The five thematic pillars for the Summit are as follows:-
Science, Technology, and Innovation in Africa
The acquisition and deployment of science and technology is a critical determinant of the developmental status of countries in today’s global marketplace. It is evident that progress in science, technology, and ICT in particular, has played a significant role in the success of developed countries as well as the rapid growth of emerging Asian economies. In Africa however, the story is very different. The lack of scientific and technological advancement is a major contributory factor to economic stagnation on the continent. Against this background, it is imperative that a series of concerted interventions be adopted and sustained to institutionalize a scientific and technological culture in Africa. This will among other things, involve: developing a coherent science policy, stepping up funding for scientific research, setting up viable networks for scientific information exchange and mutual support, and integrating science into national, regional and continental development strategies. How can African leaders ensure that science and technology is prioritized as a necessary condition for Africa’s transformation?
Democratic Governance and Political Stability in Africa
In spite of the strong advocacy and comprehensive policy reforms towards establishing inclusive African democracies, several countries within the continent remain politically unstable, while much more are on the brink of social disintegration. In fact, the progress made by many African countries in deepening democratic governance has been halted by pervasive ethnic and sectarian divisions, political strife arising from economic inequality, serious abuse of political power by elected officials, poor functioning of legislative and judicial institutions, as well as negative media practices. How can African leaders develop new models and approaches to governance that are informed by the lessons of past mistakes, and implement democratic systems based on accountability, transparency, and unique African values?
The African Economic Paradox –“The Resource Curse”
Africa’s growth performance is one of the highest among today’s emerging economic regions, primarily as a result of its considerable natural resource wealth, and the “commodity boom” from which Africa has derived significant benefit. However, this positive growth trajectory has not necessarily translated into ‘real’ economic development and prosperity on the continent. In fact, a large number of African economies have been described as suffering from the ‘resource curse’, a phenomenon where countries and regions with an abundance of natural resources, tend to have less economic growth and worse development outcomes than countries with fewer natural resources. In Africa, the incidence of this paradox is underscored by the fact that economic development in most countries is characterized by jobless growth, macroeconomic instability, an overdependence on development aid, unsustainable debt levels and lack of structural transformation. How can African countries develop and implement new economic models to unlock this economic paradox?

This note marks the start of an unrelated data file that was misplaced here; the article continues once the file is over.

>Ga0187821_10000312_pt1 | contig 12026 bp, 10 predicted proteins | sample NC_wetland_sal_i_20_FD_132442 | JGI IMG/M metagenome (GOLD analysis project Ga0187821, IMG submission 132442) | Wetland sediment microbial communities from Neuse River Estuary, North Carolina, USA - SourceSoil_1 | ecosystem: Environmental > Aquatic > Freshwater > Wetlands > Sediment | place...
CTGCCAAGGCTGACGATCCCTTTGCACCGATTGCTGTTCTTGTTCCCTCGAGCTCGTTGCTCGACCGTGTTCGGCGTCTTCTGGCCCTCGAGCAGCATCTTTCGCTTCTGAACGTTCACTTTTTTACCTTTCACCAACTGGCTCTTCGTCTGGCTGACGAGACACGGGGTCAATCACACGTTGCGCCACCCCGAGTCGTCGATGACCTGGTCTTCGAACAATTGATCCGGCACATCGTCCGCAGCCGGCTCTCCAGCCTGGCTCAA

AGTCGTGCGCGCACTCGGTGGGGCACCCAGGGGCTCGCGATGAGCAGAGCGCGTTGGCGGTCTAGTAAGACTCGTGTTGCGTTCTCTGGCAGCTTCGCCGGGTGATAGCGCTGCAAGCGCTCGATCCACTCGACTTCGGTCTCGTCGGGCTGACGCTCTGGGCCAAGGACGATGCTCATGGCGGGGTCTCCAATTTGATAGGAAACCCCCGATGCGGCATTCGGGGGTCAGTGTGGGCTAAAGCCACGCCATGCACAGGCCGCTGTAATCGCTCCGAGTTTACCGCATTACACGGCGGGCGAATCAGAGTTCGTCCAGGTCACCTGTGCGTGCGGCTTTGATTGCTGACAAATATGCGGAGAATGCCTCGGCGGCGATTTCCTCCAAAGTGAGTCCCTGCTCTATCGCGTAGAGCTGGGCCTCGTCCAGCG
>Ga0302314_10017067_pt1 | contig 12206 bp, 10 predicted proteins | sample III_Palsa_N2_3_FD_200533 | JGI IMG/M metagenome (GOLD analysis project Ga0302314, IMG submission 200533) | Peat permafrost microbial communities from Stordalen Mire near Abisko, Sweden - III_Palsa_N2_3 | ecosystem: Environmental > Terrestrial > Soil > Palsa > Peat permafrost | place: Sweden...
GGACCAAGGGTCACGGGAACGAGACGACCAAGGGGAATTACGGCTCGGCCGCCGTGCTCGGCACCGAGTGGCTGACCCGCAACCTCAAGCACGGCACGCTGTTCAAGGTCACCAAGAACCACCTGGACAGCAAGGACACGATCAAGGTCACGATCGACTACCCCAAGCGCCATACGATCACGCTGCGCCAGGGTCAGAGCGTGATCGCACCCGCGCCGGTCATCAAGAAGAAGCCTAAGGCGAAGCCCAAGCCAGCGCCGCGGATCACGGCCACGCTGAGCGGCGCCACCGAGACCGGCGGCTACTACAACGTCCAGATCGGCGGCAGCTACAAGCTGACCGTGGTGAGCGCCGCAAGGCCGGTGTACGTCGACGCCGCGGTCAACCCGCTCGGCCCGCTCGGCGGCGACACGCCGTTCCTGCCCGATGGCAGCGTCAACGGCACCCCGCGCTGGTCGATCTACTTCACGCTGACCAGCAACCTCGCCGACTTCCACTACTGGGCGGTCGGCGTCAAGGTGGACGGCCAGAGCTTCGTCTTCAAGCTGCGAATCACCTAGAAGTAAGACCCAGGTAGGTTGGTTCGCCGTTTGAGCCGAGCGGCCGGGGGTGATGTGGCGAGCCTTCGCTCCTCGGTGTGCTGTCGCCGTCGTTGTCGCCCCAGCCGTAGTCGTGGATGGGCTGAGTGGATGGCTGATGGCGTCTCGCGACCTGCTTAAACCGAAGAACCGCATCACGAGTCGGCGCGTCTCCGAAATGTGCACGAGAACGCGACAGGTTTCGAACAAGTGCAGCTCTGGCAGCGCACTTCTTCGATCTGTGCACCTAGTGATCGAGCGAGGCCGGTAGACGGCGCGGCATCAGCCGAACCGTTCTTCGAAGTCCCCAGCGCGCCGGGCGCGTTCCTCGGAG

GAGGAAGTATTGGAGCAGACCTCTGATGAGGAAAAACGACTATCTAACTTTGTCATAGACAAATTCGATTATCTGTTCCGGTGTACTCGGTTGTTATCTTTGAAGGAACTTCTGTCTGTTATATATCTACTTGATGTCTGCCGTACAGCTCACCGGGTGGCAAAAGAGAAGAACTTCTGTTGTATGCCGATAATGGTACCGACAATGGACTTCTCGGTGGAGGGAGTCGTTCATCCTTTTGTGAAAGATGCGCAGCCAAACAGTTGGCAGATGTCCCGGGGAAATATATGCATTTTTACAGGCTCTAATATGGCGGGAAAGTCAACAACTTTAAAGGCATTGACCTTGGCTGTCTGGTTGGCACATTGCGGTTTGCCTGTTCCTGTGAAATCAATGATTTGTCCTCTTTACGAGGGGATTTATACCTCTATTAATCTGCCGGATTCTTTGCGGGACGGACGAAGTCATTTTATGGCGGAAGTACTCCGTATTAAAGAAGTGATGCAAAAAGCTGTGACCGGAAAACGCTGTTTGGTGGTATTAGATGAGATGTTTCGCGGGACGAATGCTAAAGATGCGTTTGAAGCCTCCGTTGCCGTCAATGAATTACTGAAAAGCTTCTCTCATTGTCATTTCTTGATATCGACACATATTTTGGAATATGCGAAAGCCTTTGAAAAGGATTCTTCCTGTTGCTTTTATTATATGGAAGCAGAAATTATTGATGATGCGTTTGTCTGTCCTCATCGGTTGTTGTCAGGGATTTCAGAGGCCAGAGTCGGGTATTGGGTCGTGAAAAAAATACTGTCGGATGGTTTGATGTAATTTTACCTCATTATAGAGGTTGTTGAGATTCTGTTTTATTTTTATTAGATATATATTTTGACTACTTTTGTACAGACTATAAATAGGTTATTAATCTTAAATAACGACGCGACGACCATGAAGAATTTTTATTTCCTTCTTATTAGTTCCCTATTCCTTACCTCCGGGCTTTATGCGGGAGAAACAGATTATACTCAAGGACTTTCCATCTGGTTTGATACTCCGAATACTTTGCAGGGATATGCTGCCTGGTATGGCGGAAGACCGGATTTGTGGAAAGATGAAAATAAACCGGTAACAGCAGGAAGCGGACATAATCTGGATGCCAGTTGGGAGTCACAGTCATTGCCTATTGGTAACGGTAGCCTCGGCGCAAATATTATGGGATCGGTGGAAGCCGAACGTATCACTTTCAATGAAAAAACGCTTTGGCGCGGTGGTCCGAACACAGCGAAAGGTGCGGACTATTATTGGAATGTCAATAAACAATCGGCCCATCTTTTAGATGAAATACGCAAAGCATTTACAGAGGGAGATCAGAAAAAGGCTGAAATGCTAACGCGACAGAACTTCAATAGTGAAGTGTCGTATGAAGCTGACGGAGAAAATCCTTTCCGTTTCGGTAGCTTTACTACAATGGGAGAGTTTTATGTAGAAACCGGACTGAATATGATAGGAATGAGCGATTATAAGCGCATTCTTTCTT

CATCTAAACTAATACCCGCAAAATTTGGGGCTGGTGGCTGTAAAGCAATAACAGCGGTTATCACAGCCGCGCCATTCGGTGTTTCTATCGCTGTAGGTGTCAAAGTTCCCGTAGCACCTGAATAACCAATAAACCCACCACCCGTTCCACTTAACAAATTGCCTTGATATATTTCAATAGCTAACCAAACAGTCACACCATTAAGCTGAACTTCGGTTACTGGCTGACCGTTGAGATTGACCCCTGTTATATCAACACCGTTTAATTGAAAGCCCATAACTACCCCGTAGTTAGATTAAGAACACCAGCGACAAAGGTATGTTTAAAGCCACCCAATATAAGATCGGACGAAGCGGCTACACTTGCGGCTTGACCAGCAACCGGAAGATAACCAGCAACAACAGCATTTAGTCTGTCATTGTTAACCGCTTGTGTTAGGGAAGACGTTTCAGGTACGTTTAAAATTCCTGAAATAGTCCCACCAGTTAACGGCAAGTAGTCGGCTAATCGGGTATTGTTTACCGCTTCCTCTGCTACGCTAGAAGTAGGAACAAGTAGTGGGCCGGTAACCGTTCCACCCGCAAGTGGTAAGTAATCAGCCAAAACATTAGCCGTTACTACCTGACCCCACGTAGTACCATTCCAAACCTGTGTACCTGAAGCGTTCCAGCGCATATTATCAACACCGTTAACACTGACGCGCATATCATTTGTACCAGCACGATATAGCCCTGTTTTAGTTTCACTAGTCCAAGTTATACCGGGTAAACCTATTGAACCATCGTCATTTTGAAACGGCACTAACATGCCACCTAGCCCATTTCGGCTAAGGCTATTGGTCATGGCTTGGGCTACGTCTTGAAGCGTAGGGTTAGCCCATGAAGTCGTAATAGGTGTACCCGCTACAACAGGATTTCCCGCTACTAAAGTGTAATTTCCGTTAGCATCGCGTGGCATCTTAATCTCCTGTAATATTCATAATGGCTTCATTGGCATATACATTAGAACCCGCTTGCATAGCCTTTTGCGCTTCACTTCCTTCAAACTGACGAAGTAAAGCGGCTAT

Bridging the Infrastructure Gap in Africa
Africa’s severe lack of infrastructure, particularly in critical areas such as transportation, energy, and ICT, has been cited as a major reason for the economic underdevelopment of the continent. The pervasive poor infrastructure is said to cost Africa approximately 2 percentage points of GDP growth per year. It is thus evident that the ability of African countries to close this infrastructure gap will be crucial in guaranteeing the region’s economic development and competitiveness in the global economy. Africa’s infrastructure deficit has been attributed to lack of coherent policy frameworks for infrastructure development, poor financing mechanisms, weak project and contract management, underpricing and overpricing of services as well as poor maintenance regimes. How can African countries address the infrastructural challenges that constrain development across the continent and limit the potential for regional economic cooperation?
Social Service Delivery in Africa
In spite of the laudable economic and political reforms that African countries have implemented in the past decade, the general standard of living remains alarmingly low across the continent. Currently, Sub- Saharan Africa has the lowest H.D.I. (Human Development Index) among global macro- regions and regrettably, this has been the trend in the past decade. It is evident therefore that the economic and political reforms in African countries have not been accompanied by a strong commitment to inclusive and sustainable social service delivery, especially in the areas of Health, Education, and Affordable Housing. What are the short to long-term measures that can be taken to ensure that the welfare of African citizens is comprehensively and sustainably catered for?